So you have a space in either your home or business and you want to change it. The project is out of your comfort zone so you have to bring in the design pros, but you don’t know who to call. This is a common question, especially confusion between interior decorators and interior designers. I’m here to spread a little light on the topic and assist those seeking the professional design assistance they need.
You start your hunt by perusing websites, social media, and the phone book and notice some being called designer and others decorators as well as abbreviations and letters after the names. Interior decorators don’t require any formal education. Anything from selling home decor to window treatments and wall paper usually falls under this domain. It’s oriented towards aesthetic treatments in homes. Formal Interior design education is a 2-4 year college program, issuing either an associate or bachelor degree, and work in either residential or light commercial sectors. Commercial interior designers, in comparison, typically are trained from a 4 year bachelor degree accredited program, many carry the NCIDQ certification and work alongside architects in design firms. Architects are trained in a bachelor or master degree accredited program and carry the NCARB by state licensed credential. If you see the initials ASID, IIDA, or AIA, these are professional associations with levels of Professional, Allied, and Associate depicting levels of qualifications. If you see LEED AP or GA by a person’s name, these letters refer to certified knowledge in sustainable construction methods for building certification by the USGBC.
Adding to the mix are kitchen and bath designers, showroom associates, and equipment specialists. These professionals all work in showrooms representing products. Use caution when working solely with these professionals as they usually work on commission and may not always have your best interest in mind. Suggestions of custom work, special orders, and tailor made items can wreck havoc on your project’s budget, extend your timeline and may not even be necessary. Its best to involve a third party decorator, designer, or architect not affiliated with a showroom and agree to a flat fee or hourly rate instead of commission for payment. It may sound helpful to work with the showrooms’s in house design team but be on guard.
Don’t take design advice from someone who will profit when you spend more money with them. Use third party assistance that can be a helper not a spender.
Let’s look at some examples of who to call and when: Do you need help choosing new curtains or carpet? Call a decorator. Are you remodeling your kitchen or bathroom? Call an interior designer. Do you want to knock out a wall and build an addition? Call an architect. Those should be pretty clear, now let’s muddy the waters. Do you want to open up your kitchen to your living room, relocate the fixtures in your bathroom, and add furniture to your remodel project? How about creating zones in your office space, change the visibility through your business lobby, then upgrade your suspended ceiling? This water is getting murky! In all examples, you should call an interior designer. They can handle the kitchen remodel, refer to an architect or even a structural engineer for the living room wall opening if a header is needed by the contractor, work with the plumber to relocate the fixtures in the bathroom, and then assist you in the retail store to help you select your furniture. They can rearrange your office zones by function, redesign your business lobby and then suggest products for that new suspended ceiling.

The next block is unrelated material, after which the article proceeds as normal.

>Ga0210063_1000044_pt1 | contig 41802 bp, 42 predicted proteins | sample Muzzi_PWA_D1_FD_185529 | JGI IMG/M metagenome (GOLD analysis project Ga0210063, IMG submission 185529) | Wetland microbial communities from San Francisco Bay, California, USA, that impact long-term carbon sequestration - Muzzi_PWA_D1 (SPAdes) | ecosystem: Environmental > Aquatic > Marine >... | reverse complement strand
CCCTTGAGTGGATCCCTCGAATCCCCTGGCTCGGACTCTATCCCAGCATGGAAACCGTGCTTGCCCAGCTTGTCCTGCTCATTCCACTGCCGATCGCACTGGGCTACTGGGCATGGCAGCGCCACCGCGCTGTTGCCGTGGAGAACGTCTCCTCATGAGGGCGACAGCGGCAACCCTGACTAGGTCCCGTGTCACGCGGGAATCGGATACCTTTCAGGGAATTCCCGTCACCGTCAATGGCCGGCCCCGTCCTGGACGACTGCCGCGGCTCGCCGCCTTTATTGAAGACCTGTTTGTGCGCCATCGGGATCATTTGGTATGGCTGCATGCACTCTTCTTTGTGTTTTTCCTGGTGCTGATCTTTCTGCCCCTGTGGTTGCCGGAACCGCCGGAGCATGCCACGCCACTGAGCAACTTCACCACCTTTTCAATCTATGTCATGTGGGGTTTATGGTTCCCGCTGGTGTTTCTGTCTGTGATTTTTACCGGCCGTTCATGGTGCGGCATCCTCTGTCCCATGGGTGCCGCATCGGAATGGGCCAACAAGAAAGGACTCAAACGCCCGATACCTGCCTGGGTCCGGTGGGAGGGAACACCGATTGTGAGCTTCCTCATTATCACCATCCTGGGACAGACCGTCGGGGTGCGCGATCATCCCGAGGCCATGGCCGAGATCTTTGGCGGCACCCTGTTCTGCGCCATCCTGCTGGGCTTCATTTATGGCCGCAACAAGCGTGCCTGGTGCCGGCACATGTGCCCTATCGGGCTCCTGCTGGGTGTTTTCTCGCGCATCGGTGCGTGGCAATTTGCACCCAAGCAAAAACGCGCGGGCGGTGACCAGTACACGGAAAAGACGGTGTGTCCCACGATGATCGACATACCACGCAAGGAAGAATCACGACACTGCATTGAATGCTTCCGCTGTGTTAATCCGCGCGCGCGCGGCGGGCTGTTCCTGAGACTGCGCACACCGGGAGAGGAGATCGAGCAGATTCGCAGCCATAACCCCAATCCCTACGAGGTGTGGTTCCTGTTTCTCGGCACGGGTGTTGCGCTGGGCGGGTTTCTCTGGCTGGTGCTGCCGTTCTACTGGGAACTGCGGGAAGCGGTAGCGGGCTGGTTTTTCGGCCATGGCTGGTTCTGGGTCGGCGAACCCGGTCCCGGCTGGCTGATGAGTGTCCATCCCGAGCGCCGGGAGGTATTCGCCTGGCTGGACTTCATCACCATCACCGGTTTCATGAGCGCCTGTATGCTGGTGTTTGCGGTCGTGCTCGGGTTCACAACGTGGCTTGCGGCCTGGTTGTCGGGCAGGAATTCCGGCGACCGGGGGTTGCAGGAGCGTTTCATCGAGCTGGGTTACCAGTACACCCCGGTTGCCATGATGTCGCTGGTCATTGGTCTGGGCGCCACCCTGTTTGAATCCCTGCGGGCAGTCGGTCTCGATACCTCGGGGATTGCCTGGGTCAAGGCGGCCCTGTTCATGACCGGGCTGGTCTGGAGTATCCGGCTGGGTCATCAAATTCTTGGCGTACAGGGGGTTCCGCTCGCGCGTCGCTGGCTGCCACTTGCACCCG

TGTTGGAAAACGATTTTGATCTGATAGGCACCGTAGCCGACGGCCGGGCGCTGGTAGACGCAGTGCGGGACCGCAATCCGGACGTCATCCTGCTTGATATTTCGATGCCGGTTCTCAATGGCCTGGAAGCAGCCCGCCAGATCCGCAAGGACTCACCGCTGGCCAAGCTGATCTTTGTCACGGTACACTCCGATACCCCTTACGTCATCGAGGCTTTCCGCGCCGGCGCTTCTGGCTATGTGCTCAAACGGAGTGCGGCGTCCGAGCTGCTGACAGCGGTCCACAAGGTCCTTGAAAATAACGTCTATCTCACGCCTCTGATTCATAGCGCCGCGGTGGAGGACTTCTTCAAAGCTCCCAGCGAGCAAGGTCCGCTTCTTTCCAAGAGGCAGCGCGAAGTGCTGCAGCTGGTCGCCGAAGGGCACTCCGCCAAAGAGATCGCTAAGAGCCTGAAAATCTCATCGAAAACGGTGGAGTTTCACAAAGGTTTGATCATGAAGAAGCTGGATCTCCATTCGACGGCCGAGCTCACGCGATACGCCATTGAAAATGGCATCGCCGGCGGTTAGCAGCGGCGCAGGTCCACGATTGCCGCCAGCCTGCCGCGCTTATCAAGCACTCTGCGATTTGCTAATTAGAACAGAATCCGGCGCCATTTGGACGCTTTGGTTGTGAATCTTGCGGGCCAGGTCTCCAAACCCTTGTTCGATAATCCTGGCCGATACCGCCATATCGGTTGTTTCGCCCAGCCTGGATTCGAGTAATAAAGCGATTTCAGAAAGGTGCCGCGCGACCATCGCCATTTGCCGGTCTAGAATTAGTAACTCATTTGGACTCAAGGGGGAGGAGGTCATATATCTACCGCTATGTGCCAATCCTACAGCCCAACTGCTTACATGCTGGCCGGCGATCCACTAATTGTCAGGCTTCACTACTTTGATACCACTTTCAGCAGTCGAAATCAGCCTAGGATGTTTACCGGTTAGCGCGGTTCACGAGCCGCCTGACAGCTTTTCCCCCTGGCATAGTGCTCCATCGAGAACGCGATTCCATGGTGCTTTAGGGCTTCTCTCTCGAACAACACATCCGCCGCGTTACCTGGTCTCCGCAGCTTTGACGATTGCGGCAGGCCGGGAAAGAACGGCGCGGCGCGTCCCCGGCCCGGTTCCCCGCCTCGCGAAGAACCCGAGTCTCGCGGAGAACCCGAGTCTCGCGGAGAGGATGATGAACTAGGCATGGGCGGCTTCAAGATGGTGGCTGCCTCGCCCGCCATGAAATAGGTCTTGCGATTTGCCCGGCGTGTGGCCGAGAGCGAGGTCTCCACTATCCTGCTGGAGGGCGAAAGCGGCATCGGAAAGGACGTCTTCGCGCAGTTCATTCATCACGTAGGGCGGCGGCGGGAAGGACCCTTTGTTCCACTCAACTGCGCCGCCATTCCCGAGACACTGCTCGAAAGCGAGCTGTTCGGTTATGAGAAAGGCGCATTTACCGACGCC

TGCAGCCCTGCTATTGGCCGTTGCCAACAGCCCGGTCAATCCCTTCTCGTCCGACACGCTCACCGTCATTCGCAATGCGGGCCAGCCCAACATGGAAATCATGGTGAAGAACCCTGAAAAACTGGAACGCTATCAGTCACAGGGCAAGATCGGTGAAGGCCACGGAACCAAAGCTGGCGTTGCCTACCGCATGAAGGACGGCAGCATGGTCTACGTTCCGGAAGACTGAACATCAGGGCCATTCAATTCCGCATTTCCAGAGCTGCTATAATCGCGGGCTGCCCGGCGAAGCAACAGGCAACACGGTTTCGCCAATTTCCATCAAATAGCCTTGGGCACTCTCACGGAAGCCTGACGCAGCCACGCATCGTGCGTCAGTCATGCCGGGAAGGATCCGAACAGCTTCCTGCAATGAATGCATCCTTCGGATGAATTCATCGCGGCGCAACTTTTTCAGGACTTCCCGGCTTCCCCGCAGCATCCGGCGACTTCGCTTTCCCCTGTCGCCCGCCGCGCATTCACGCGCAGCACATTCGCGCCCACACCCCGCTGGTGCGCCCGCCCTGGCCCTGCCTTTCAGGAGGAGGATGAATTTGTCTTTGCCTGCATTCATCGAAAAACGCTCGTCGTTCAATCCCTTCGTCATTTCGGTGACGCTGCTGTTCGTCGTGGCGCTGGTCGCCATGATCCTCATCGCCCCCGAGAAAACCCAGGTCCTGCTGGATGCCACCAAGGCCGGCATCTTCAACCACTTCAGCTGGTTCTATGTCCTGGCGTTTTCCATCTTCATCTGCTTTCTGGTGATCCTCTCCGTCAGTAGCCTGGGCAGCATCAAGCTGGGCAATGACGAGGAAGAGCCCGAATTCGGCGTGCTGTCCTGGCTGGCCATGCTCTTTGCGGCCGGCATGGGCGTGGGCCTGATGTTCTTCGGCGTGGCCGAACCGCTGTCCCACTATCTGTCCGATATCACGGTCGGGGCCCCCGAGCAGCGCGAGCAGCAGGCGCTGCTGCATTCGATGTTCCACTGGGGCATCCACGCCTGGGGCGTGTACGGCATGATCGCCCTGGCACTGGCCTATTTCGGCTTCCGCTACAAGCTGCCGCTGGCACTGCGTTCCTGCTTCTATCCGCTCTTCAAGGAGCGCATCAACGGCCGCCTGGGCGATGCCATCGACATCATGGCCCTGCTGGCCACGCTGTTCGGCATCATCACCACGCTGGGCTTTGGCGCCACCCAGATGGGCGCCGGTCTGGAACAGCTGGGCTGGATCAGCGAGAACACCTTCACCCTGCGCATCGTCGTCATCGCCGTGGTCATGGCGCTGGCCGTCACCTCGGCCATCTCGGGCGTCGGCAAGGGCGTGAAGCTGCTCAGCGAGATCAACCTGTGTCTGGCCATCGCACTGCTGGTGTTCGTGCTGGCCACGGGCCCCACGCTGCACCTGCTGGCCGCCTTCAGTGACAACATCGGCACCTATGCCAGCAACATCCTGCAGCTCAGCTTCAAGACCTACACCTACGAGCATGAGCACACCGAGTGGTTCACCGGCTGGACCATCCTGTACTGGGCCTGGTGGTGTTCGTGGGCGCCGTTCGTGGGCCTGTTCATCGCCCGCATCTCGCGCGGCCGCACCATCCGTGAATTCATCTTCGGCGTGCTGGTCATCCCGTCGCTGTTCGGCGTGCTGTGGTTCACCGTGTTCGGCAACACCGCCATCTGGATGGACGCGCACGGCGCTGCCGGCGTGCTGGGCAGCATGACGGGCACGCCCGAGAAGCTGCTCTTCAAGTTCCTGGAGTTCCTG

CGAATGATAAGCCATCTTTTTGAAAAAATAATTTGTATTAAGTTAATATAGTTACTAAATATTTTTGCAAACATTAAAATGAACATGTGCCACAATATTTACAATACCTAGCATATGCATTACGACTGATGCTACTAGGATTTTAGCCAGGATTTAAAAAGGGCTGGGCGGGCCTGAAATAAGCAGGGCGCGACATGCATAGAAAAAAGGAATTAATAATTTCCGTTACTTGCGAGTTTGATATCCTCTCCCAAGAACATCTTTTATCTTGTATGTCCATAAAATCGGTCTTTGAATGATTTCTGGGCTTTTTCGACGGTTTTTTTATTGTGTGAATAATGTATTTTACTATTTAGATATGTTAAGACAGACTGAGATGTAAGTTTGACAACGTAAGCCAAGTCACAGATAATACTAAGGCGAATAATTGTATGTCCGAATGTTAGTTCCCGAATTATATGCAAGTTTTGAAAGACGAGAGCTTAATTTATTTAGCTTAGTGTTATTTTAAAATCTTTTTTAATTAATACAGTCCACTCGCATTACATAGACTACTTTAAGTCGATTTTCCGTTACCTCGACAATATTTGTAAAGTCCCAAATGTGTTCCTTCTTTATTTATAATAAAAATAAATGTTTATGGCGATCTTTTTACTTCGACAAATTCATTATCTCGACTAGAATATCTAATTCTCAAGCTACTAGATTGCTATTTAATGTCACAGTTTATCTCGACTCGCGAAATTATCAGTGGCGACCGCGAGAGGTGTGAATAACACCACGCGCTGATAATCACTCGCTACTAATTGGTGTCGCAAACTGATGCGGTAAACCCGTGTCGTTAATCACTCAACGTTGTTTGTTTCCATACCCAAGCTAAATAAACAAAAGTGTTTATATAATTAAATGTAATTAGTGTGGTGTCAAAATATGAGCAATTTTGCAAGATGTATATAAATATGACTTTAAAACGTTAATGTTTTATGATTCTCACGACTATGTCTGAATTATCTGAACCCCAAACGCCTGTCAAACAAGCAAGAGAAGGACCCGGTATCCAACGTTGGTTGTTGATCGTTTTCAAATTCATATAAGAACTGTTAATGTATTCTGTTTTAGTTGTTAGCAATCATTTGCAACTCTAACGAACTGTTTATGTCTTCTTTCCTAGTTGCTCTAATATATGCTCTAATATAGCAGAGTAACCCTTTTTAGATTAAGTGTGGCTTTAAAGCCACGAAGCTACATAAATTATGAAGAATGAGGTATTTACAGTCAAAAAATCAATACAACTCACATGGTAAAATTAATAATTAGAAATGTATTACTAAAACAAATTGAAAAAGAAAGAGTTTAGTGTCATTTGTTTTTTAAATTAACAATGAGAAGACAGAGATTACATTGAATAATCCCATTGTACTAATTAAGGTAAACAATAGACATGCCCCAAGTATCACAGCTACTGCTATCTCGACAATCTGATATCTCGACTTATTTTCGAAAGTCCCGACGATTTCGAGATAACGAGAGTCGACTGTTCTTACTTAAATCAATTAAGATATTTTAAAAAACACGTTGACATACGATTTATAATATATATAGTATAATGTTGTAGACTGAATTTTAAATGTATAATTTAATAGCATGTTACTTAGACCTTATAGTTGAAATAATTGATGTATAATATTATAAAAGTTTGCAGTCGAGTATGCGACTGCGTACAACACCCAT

You now know you need an interior designer for you project, however still some uncertainty and doubt may remain. Will they want to do it? How will they possibly reinvent this space? How long will it take? Is it possible on my budget? Can I remain in the space while the work is being done? Can I even afford to hire one? All of these questions can be answered in an initial project consultation. Contact the designer, set up a time to meet and discuss your ideas, from there, the designer will give you feedback and draw up a contract including a scope of work summary and preliminary schedule. State your timeline as early as possible as some items require 2-3 month lead times, holding up the project. Budget also needs to get discussed from the beginning as an experienced designer can suggest where in the project to splurge or save to be the most effective while still meeting all end goals.
Never let a designer tell you that you need a bigger budget for a better impact. Creativity and imagination can go a long way for a limited budget.
All design professionals will have a portfolio of past work, ask to see it. The Internet has made this step much easier with Facebook, LinkedIn, blogs and of course websites. From there you will know whether your selected professional is capable of performing the project. The designer should be able to draw up plans, show style examples, provide swatches and samples, and guide you through the process to create your dream.
This is YOUR project, you can succeed in it but you need help. Don’t be shy, call an interior designer. Dream it, discuss it, plan it, review it, watch the work, and love the outcome!
Sarah Daricilar, NCIDQ
Studio Owner & Interior Designer
Daricilar Design Studio – Medway, MA